Thy Perfect Light
The Catholic Review
Last Tuesday, the Vatican officially recognized the Epiphany of the Lord, or Three Kings Day, with Pope Benedict XVI celebrating the Feast (moved to the previous Sunday in Baltimore and many local Churches throughout the world) which marks the visit of the Magi who followed a star to a manger in Bethlehem in pursuit of the promise and hope of the newborn Savior.
Fittingly, in the days that follow the Epiphany each year, Catholics in the United States recognize similar journeys made by modern-day peoples whose pursuits mirror those of the “Three Kings.” The observance of National Migration Week, whose theme this year is “Renewing Hope, Seeking Justice,” began 25 years ago by the U.S. bishops “to be a moment for Catholics to take stock of the wide diversity of the Church...”
With a new administration and a new Congress preparing to take office, our elected officials will once again be faced with fixing a broken immigration system in our country. The impact of the current system on families has been a particular focus of the Bishops and was addressed by Pope Benedict XVI in his in-flight press conference on his way to the United States. “…I have seen the breadth of this problem, especially the serious problem of the break-up of families…it appears that families should be protected rather than destroyed. What can be done should be done“.
My op-ed piece in the Jan. 5 Baltimore Sun (below) focused on the impact of our country’s current immigration policies on the dignity of the human person and the welfare of families. The responses, so far, have been mostly favorable and included many good questions about the Church’s position on this complex issue which are addressed in four documents produced by the Maryland-serving bishops and which are located on the Maryland Catholic Conference website, www.mdcathcon.org/immigration. The U.S. Bishops will continue to work with government leaders toward addressing the issue in a humane and comprehensive way. I ask for your prayers for this effort, for our nation, and for all who leave their homelands in search of justice and hope following the example of the Magi some 2,000 ago.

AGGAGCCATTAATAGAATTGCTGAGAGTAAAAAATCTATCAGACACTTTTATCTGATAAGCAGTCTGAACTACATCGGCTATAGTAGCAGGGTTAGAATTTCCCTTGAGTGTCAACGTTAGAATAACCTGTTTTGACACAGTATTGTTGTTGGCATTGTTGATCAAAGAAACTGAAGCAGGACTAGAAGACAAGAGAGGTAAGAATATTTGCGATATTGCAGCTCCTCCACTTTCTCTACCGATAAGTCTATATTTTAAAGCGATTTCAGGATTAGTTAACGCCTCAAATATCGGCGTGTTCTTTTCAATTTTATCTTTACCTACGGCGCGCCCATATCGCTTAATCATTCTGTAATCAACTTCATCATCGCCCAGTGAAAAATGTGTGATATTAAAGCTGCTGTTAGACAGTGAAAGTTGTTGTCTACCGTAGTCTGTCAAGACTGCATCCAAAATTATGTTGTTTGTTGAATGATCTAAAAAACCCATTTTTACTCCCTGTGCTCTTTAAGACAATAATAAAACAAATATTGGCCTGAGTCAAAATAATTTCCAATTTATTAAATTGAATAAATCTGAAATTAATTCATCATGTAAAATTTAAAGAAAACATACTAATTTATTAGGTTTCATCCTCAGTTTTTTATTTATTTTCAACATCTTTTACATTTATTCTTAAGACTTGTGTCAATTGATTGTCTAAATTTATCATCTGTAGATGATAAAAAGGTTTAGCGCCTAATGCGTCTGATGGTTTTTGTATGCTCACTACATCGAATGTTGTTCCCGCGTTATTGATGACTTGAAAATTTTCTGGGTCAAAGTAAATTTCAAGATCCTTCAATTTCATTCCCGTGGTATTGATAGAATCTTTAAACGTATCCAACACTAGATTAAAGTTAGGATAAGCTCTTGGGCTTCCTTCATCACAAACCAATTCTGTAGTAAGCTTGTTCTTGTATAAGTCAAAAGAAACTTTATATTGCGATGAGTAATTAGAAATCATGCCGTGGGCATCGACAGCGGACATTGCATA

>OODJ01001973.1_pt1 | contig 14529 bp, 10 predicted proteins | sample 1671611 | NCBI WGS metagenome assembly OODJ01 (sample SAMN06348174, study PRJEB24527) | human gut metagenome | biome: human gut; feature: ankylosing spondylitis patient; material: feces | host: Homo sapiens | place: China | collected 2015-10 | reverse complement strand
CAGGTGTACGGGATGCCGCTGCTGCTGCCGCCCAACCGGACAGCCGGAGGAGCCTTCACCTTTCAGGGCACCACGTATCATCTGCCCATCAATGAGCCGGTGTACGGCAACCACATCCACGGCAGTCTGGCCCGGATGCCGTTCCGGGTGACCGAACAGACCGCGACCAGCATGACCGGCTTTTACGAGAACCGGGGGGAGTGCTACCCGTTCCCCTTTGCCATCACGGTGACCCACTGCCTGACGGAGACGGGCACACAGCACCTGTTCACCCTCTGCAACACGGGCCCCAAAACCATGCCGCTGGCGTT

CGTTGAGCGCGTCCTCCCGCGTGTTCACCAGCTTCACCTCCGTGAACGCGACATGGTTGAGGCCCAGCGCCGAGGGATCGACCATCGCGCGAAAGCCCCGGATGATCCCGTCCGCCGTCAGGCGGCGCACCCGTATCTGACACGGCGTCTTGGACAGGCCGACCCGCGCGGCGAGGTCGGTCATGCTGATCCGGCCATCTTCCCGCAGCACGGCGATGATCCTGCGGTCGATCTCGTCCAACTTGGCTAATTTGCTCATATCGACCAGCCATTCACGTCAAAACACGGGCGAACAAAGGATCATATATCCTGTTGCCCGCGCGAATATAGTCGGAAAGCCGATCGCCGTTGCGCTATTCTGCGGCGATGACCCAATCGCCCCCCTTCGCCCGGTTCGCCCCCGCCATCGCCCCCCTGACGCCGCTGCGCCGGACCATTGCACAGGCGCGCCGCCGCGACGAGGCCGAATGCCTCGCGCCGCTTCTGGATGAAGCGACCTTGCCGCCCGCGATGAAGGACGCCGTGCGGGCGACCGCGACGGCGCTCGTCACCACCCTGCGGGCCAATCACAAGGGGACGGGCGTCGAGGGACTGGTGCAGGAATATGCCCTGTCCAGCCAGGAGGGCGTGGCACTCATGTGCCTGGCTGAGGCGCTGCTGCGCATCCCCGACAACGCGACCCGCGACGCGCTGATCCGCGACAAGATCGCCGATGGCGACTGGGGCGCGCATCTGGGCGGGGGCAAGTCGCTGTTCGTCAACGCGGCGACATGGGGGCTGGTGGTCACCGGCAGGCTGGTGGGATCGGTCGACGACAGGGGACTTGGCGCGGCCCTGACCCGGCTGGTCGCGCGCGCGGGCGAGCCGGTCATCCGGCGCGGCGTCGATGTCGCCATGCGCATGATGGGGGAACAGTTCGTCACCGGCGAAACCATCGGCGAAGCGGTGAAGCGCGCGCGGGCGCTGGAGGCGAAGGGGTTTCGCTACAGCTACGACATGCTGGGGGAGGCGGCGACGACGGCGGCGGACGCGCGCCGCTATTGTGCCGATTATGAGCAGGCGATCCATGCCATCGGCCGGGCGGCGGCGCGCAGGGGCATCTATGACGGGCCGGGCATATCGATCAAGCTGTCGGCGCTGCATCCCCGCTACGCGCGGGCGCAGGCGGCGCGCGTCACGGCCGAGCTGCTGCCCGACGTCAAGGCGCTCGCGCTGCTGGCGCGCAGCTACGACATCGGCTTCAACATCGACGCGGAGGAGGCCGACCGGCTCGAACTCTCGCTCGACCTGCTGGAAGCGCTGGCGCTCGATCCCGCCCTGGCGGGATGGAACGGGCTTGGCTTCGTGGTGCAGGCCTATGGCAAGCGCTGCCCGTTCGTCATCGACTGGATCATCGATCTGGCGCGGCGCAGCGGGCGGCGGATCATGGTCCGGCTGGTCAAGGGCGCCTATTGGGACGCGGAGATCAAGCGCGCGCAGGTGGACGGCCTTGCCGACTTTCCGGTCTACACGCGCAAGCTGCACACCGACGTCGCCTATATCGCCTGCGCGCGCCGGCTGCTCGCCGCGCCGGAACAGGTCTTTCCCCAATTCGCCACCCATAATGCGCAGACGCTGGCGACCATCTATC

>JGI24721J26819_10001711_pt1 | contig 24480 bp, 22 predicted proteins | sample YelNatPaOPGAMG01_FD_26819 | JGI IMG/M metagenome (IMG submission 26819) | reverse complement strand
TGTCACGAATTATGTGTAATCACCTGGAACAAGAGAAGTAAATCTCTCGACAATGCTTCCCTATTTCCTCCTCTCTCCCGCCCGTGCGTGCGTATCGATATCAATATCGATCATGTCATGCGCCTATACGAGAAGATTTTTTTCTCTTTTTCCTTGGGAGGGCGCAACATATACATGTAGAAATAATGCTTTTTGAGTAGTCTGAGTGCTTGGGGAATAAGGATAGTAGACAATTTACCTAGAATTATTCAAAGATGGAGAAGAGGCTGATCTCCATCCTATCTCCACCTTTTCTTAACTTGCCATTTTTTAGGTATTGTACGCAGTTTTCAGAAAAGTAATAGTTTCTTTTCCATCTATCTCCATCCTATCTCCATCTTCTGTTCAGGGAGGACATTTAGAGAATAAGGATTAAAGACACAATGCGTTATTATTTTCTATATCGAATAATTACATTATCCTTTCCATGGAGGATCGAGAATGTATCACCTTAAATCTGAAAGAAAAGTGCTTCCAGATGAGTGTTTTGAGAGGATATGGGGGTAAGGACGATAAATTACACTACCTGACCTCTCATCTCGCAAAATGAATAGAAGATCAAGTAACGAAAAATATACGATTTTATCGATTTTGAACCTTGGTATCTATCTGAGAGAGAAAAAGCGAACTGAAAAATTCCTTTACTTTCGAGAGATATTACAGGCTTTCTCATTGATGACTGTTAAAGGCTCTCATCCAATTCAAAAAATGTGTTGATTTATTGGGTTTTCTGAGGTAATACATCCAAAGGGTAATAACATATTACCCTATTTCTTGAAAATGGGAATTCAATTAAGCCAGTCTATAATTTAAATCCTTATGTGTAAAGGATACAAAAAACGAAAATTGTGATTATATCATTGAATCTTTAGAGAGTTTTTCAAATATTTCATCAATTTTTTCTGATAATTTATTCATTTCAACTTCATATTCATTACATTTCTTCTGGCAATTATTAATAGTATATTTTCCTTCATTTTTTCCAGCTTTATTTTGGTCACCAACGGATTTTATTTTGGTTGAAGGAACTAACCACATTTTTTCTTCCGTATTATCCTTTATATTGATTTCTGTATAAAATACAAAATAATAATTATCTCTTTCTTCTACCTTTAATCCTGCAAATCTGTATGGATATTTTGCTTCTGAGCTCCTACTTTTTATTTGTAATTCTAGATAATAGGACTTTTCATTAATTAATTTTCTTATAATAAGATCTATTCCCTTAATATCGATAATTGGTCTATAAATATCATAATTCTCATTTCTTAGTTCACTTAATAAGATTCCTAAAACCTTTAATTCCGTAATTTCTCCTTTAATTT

If the presidential election was a tutorial in American politics and the national and international policy challenges of the still-new millennium, it failed to provide instruction in one of the nation’s most neuralgic problems: What to do about the estimated 12 million people who are in the country illegally.
Both President-elect Barack Obama and Sen. John McCain supported reform legislation that included a path to citizenship for undocumented immigrants, a temporary guest-worker program to admit future immigrants, and tougher border and workplace enforcement.
Yet the issue was not discussed at any of the three presidential debates, and only rarely in other forums.
It is unclear where the issue will fall among the incoming administration’s priorities. It should be near the top, if for no other reason than to provide some just resolution to a public debate that is dangerously corrosive and will only worsen with inaction.
Why, you may be asking yourself, is a Catholic archbishop concerning himself with the issue of immigration?
It’s simple. Among my primary concerns as shepherd of the Archdiocese of Baltimore are the dignity of the human person and the welfare of families. These concerns are intimately connected with immigration – legal and otherwise – and so it necessarily demands my attention.
More parochially, it’s also an issue that has demonstrably impacted the people I am called to serve.
It is a sad acknowledgment that frustration over immigration has turned heated, and even uncharitable, at some of our churches. Meanwhile, a number of the 45 undocumented immigrants arrested in a June raid in Annapolis were members of our parishes.